The names corresponding to the 13 Lunar Year Full Moons are what I have come to call them. I give credit to all those before me for figuring out what seems to work and for passing it on to me. They can be called by many other names in respect to your particular path or tradition. (more moon information)
I have come to call this one the Promise Moon. This full moon requires use of the forethought skills that are needed in deciding what to keep and what to discard as we enter the dark uncertainty of the winter season to come. The name reflects the promise of renewal, regeneration and rebirth that awaits us on the other side of the "death" that is represented by winter.
Not all things that we dream up "grow corn." I use this time of year to let some things pass back to the earth. Some I just keep planted but not necessarily cared for, things that may need more time before I decide what to do with them. I call it my garden of possibilities. Sometimes in letting things take a winters nap, it can sprout some new growth when the sun returns. And, sometimes, with the new light shining on it I decide it needs to go into the mulch pile. I guess age has shown me I don't always need to jump onto an idea to make it expand.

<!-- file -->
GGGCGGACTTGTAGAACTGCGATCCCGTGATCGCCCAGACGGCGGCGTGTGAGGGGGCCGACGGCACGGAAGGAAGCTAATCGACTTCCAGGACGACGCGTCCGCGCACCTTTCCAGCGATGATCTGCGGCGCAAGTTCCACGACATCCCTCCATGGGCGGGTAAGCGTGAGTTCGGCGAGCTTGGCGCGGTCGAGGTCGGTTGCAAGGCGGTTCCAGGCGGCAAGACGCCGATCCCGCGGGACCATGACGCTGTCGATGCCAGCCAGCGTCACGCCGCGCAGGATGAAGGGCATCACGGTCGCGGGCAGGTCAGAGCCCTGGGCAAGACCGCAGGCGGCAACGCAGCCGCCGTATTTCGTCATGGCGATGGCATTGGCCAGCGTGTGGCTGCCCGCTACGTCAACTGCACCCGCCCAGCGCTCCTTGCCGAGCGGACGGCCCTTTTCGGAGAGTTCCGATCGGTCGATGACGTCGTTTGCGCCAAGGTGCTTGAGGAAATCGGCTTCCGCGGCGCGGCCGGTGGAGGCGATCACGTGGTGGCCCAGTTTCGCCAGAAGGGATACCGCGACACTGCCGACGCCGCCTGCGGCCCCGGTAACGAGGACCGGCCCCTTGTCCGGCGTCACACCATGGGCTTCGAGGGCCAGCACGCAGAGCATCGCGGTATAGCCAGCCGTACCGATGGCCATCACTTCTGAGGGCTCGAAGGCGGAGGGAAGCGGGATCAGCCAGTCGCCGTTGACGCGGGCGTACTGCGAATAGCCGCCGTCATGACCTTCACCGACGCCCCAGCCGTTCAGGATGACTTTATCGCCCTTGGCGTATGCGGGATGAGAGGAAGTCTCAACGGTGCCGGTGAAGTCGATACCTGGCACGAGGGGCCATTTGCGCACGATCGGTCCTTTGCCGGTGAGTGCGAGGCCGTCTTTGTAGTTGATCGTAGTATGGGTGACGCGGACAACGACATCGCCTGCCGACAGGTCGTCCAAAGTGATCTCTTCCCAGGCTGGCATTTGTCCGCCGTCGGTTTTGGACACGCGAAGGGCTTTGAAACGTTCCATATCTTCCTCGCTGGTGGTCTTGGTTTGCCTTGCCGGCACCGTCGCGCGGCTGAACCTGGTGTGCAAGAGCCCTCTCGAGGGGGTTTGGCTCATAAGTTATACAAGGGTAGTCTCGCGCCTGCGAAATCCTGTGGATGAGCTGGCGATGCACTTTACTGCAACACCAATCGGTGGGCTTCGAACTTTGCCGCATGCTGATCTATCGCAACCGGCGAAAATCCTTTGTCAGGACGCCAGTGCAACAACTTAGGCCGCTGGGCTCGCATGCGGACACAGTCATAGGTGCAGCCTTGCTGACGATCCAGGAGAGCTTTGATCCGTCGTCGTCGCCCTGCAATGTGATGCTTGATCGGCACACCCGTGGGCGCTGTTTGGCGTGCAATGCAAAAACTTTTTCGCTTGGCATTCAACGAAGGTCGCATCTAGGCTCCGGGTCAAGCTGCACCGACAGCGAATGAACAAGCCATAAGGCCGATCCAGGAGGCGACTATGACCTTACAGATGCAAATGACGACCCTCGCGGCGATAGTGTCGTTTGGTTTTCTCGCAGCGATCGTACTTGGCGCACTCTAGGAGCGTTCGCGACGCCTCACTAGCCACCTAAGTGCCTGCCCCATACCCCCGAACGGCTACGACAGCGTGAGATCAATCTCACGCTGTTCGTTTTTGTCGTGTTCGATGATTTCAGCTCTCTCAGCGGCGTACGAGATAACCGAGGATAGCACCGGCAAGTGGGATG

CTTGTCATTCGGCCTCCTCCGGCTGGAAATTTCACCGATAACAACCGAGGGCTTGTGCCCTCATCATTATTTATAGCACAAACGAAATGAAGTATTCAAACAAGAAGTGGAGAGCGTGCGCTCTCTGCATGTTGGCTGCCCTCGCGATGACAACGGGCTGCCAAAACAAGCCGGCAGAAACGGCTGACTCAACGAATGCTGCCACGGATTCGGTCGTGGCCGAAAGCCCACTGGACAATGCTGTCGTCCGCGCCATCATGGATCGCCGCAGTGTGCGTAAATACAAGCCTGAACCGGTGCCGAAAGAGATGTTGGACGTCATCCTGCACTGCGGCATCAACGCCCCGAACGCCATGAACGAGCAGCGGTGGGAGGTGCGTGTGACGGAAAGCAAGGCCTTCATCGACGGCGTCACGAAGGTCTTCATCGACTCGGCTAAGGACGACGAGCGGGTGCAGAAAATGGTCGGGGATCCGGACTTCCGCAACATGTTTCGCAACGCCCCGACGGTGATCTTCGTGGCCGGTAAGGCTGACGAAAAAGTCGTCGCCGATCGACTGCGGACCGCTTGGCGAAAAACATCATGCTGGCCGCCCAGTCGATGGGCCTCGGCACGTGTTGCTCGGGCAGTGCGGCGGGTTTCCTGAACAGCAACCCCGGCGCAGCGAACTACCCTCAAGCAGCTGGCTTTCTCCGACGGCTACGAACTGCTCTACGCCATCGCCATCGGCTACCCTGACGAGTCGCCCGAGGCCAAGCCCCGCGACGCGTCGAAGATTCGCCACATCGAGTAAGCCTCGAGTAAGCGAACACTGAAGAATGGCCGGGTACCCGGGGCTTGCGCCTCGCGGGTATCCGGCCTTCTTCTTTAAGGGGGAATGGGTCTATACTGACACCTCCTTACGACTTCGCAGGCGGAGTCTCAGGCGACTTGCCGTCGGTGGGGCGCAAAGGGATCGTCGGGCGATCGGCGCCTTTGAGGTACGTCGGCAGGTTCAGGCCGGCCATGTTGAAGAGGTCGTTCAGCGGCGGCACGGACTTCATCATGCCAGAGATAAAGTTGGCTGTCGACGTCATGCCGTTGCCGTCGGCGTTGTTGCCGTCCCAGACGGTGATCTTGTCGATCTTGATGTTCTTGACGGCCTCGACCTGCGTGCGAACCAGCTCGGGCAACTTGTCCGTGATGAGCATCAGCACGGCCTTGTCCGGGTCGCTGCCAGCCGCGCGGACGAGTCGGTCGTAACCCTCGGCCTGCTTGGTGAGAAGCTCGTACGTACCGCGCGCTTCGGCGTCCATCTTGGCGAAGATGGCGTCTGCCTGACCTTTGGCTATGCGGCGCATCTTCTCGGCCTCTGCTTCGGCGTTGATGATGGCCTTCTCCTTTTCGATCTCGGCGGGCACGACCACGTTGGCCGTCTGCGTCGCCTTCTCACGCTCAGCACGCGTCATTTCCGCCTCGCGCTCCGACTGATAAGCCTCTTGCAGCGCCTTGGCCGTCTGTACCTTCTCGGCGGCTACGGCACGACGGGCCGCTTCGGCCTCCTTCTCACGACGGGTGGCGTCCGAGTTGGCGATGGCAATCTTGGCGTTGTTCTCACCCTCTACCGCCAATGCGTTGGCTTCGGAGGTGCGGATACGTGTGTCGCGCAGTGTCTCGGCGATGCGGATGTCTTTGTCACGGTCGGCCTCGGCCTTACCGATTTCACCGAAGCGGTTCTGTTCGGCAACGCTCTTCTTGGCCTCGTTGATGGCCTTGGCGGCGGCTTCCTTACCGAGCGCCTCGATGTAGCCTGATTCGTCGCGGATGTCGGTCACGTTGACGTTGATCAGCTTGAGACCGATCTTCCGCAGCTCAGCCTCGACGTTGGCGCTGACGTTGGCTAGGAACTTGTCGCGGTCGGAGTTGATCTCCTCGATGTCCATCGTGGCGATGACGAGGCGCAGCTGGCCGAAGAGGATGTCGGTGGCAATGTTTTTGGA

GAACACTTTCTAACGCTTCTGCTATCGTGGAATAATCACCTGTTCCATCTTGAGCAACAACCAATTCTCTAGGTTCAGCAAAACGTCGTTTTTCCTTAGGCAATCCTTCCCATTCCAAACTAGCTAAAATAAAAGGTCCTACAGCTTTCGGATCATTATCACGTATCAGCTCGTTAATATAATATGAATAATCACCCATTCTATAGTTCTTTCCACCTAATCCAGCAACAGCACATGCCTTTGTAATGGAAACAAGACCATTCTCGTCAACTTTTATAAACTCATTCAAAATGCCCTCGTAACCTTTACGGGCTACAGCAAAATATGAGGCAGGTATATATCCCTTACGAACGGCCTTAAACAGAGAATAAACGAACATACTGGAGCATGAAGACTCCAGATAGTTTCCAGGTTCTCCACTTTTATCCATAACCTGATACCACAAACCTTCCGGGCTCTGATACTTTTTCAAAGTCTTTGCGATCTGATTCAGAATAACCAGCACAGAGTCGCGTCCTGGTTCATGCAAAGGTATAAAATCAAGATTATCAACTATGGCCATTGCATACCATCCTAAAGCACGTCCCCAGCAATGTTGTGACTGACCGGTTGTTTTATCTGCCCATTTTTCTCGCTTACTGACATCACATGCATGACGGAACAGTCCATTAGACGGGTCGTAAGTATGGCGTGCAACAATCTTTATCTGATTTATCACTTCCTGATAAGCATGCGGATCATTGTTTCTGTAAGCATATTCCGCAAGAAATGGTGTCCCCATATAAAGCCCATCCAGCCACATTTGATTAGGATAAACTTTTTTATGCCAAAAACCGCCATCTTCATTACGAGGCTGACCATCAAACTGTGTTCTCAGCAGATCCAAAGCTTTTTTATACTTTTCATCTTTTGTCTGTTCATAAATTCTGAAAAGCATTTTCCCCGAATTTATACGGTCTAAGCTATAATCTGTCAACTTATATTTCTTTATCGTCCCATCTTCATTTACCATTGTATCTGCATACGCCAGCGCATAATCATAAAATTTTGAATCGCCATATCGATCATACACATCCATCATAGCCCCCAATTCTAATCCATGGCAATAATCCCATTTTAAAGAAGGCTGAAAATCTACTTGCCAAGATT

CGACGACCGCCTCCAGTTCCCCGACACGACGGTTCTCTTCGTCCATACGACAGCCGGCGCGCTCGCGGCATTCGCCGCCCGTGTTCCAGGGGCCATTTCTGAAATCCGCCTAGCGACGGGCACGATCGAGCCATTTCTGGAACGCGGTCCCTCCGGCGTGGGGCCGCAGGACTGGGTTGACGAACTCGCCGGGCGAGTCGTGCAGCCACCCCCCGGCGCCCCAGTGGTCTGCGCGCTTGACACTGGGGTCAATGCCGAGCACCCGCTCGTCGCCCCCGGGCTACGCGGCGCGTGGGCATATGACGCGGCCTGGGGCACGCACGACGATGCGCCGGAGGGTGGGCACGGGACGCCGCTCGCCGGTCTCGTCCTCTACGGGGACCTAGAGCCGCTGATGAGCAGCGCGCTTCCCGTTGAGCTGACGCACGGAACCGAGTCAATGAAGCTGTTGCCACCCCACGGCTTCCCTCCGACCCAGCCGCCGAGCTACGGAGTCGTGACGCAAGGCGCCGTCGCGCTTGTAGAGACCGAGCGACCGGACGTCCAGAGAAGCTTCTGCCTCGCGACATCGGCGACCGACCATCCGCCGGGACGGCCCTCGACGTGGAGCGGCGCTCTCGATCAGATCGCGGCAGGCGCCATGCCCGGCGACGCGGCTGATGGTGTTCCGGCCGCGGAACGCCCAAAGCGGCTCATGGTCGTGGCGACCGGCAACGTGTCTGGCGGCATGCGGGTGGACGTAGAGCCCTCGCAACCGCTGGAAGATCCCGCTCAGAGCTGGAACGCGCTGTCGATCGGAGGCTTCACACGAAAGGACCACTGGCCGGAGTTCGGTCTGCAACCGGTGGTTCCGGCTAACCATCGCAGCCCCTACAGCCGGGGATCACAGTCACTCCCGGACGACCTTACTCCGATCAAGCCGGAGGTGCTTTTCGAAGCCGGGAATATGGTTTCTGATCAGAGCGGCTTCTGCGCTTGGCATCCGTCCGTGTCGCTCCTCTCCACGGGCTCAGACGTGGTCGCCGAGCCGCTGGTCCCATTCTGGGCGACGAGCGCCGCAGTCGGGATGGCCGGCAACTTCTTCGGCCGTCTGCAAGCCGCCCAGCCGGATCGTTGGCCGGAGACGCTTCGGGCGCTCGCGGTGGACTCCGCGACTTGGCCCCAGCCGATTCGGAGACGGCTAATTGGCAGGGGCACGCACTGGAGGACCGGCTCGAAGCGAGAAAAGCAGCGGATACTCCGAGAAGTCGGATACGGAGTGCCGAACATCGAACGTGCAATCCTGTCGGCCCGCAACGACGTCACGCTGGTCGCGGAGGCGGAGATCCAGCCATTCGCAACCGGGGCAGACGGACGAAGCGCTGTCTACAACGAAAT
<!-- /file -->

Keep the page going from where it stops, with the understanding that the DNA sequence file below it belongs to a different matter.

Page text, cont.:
I find many ideas and visions come into my awareness during this time of year. In meditating to see a clear path into projects that might lay ahead for me, it always seem to provide a higher spiritual consciousness. I've also had some of my best break throughs Spiritually and Mentally (which have aided my artistic endeavors).
This month's moon can also be called the Barley Moon, because it is the time to harvest and thresh the ripened barley. Sometimes it can be the Harvest Moon which is the full Moon nearest the autumnal equinox, which can occur in September -or- October and is bright enough to allow finishing of all the harvest chores. In 2018, September 24th was a full moon so technically, it was the harvest moon as it came just 3 days after the fall equinox.
This is the month when the leaves are falling and game has been fattened from summer bounties. Now it is the time for hunting and laying in a store of provisions for the long winter ahead. October’s Moon is also known in American Indian traditions as the Hunters Moon, Travel Moon, and Dying Moon.
Obsidian, Tourmaline, or Aquamarine
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